THE Government has pledged to do more to help rural areas and help them manage the extra costs of delivering public services in the countryside.
The pledge, by local government minister Brandon Lewis, follows a campaign by the Rural Services Network for a fairer deal for rural local authorities.
Mr Lewis says he has already spoken to individual local authority leaders, councillors and other representatives. And he pledged that he would continue listening.
He said: “Because we are listening, we are going to do more to support rural areas and manage the extra costs of delivering services in those areas.”
Mr Lewis also confirmed that he was open to having further discussions about the perceived disparity between rural and urban funding.
He said: “I have an open-door policy and am very happy to continue discussions, and I hope rural areas will be able to put together evidence – perhaps through their Rural Services Network – to back up some of their figures and prove their case.”
Rural Services Network chief executive Graham Biggs MBE said: “The reference to “going to do more” refers to the changes in the needs block to the sparsity weightings and the one-off £8.5m.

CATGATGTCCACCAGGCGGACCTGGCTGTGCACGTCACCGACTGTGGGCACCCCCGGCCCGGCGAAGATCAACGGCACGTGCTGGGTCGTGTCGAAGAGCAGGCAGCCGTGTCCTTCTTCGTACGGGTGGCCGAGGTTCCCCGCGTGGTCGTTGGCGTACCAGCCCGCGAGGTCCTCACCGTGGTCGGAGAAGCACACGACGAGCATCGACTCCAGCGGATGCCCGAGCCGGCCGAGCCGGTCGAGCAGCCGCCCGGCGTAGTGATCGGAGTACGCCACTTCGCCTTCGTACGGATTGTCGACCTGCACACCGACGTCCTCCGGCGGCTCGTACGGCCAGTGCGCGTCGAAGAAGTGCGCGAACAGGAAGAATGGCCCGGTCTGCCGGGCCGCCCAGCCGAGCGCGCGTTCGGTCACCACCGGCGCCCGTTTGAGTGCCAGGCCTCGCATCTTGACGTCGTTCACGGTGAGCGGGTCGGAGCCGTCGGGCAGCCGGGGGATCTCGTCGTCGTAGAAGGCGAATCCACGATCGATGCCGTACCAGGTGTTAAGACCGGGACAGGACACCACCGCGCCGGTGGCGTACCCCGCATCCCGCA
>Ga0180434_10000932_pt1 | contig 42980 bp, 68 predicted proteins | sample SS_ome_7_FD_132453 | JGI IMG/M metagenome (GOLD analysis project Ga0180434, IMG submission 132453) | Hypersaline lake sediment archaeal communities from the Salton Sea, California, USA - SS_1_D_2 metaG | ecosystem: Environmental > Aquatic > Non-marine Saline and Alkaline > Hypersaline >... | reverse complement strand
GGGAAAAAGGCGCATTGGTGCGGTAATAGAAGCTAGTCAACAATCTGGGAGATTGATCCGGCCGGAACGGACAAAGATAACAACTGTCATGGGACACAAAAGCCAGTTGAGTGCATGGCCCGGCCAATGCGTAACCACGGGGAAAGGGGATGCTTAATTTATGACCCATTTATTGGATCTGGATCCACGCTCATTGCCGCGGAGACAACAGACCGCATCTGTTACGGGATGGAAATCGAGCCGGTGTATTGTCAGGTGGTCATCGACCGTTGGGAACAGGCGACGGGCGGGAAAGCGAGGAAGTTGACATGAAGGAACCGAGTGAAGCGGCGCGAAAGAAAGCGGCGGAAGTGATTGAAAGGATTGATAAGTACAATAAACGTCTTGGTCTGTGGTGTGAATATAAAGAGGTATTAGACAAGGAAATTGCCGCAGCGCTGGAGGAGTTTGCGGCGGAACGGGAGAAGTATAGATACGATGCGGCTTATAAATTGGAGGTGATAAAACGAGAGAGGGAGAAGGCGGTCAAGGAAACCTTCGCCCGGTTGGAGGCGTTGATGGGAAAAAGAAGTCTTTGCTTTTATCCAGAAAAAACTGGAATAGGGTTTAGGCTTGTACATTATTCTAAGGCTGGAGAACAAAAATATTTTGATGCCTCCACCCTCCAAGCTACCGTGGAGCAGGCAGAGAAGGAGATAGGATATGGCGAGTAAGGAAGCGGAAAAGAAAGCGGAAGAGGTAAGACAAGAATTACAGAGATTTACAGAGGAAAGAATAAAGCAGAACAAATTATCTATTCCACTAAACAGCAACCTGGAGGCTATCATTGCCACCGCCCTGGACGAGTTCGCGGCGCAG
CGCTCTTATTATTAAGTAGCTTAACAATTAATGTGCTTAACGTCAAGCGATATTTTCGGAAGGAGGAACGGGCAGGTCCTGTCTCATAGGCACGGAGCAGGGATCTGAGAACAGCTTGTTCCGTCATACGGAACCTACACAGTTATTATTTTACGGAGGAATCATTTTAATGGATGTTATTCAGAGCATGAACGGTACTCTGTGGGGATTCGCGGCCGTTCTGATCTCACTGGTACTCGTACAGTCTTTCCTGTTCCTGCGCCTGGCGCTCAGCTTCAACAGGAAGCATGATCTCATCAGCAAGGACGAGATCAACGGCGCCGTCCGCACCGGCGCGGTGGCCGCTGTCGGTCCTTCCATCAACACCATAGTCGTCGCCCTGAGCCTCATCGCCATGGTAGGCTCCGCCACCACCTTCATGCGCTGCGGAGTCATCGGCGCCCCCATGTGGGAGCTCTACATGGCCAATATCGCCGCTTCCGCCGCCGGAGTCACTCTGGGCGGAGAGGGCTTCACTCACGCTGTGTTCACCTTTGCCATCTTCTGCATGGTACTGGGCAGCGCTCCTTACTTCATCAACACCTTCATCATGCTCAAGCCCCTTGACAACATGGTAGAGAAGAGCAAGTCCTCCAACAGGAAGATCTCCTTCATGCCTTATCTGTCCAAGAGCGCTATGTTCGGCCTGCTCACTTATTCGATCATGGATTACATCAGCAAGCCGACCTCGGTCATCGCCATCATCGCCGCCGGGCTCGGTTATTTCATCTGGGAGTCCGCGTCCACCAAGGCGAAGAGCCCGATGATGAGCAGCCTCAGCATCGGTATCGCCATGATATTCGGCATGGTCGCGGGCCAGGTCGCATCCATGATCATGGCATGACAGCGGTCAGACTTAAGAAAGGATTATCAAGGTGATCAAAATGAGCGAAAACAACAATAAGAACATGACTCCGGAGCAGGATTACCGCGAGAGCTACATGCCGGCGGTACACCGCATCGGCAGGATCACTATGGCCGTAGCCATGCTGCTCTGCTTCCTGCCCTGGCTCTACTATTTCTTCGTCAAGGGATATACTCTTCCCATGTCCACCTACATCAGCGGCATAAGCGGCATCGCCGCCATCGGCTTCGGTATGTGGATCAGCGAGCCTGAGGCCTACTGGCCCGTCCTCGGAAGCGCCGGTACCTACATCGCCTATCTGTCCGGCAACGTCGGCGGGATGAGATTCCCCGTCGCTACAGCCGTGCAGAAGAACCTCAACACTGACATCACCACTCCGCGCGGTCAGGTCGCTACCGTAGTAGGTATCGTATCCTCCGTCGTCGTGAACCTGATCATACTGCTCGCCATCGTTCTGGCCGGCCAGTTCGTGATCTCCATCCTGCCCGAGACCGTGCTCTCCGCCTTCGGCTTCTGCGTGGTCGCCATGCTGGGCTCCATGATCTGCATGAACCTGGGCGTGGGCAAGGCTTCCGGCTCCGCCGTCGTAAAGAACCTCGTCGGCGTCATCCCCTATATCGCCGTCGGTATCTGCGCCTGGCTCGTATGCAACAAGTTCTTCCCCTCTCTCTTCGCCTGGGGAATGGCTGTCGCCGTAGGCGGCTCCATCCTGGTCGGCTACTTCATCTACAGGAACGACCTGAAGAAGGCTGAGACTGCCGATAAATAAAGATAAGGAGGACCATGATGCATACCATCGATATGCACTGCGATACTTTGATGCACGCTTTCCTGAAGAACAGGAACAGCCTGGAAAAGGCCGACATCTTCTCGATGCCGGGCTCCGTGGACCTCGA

“Nevertheless the additional one-off £8.5m of funding still means that the total grant to rural authorities has fallen about 2% more than that to urban authorities.
“With so few discretionary services left, rural authorities still face deeper cuts into their basic provision while their residents already pay higher council taxes than urban dwellers.
Mr Biggs continued: “We have been massively disappointed with the settlement this year. To us the impact of damping has been nonsensical.
“We desperately need to get the Government to understand the perilous situation that services in rural areas are reaching.
“We appreciate the gesture of the £8.5m and have the evidence to back up our figures and prove our case.
“We will also be able to demonstrate the impact of any further cuts on rural services.
“We therefore very much welcome the Minister’s invitation for further discussions with rural constituency MPs, who we are happy to support.”
The Rural Services Network is a group of more than 200 organisations working together to improve the delivery of rural services across England.